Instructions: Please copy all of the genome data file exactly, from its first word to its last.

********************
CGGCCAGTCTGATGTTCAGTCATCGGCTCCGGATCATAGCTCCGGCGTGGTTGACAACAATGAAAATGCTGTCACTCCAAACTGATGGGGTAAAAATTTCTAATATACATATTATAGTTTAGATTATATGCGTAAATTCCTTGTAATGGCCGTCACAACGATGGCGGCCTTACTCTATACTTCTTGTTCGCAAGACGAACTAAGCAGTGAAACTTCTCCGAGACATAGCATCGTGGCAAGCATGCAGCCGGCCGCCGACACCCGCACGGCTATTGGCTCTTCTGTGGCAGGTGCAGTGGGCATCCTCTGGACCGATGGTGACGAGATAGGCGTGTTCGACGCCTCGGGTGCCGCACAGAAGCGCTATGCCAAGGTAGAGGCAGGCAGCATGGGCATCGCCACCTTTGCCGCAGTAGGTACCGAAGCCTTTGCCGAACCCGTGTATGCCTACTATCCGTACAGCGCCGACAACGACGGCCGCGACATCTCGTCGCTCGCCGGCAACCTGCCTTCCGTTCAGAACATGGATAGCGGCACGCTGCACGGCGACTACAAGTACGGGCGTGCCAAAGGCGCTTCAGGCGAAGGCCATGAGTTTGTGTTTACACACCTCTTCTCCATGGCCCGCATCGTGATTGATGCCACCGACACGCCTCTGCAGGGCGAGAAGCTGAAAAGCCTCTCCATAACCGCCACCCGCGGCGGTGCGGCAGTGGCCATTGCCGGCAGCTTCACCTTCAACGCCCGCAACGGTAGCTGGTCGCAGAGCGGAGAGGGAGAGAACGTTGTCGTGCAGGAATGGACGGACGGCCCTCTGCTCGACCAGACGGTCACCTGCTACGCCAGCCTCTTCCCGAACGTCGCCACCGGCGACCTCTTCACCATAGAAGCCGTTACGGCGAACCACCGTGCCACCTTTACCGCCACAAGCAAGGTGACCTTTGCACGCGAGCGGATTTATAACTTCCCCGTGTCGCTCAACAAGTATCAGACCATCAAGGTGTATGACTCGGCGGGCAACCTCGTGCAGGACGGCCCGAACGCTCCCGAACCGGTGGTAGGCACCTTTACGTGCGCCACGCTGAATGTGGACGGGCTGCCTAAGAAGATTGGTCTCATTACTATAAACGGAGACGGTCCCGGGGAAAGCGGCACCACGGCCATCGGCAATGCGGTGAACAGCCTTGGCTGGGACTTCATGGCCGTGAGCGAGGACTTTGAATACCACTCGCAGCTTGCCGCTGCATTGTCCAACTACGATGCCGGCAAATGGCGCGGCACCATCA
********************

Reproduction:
CGGCCAGTCTGATGTTCAGTCATCGGCTCCGGATCATAGCTCCGGCGTGGTTGACAACAATGAAAATGCTGTCACTCCAAACTGATGGGGTAAAAATTTCTAATATACATATTATAGTTTAGATTATATGCGTAAATTCCTTGTAATGGCCGTCACAACGATGGCGGCCTTACTCTATACTTCTTGTTCGCAAGACGAACTAAGCAGTGAAACTTCTCCGAGACATAGCATCGTGGCAAGCATGCAGCCGGCCGCCGACACCCGCACGGCTATTGGCTCTTCTGTGGCAGGTGCAGTGGGCATCCTCTGGACCGATGGTGACGAGATAGGCGTGTTCGACGCCTCGGGTGCCGCACAGAAGCGCTATGCCAAGGTAGAGGCAGGCAGCATGGGCATCGCCACCTTTGCCGCAGTAGGTACCGAAGCCTTTGCCGAACCCGTGTATGCCTACTATCCGTACAGCGCCGACAACGACGGCCGCGACATCTCGTCGCTCGCCGGCAACCTGCCTTCCGTTCAGAACATGGATAGCGGCACGCTGCACGGCGACTACAAGTACGGGCGTGCCAAAGGCGCTTCAGGCGAAGGCCATGAGTTTGTGTTTACACACCTCTTCTCCATGGCCCGCATCGTGATTGATGCCACCGACACGCCTCTGCAGGGCGAGAAGCTGAAAAGCCTCTCCATAACCGCCACCCGCGGCGGTGCGGCAGTGGCCATTGCCGGCAGCTTCACCTTCAACGCCCGCAACGGTAGCTGGTCGCAGAGCGGAGAGGGAGAGAACGTTGTCGTGCAGGAATGGACGGACGGCCCTCTGCTCGACCAGACGGTCACCTGCTACGCCAGCCTCTTCCCGAACGTCGCCACCGGCGACCTCTTCACCATAGAAGCCGTTACGGCGAACCACCGTGCCACCTTTACCGCCACAAGCAAGGTGACCTTTGCACGCGAGCGGATTTATAACTTCCCCGTGTCGCTCAACAAGTATCAGACCATCAAGGTGTATGACTCGGCGGGCAACCTCGTGCAGGACGGCCCGAACGCTCCCGAACCGGTGGTAGGCACCTTTACGTGCGCCACGCTGAATGTGGACGGGCTGCCTAAGAAGATTGGTCTCATTACTATAAACGGAGACGGTCCCGGGGAAAGCGGCACCACGGCCATCGGCAATGCGGTGAACAGCCTTGGCTGGGACTTCATGGCCGTGAGCGAGGACTTTGAATACCACTCGCAGCTTGCCGCTGCATTGTCCAACTACGATGCCGGCAAATGGCGCGGCACCATCA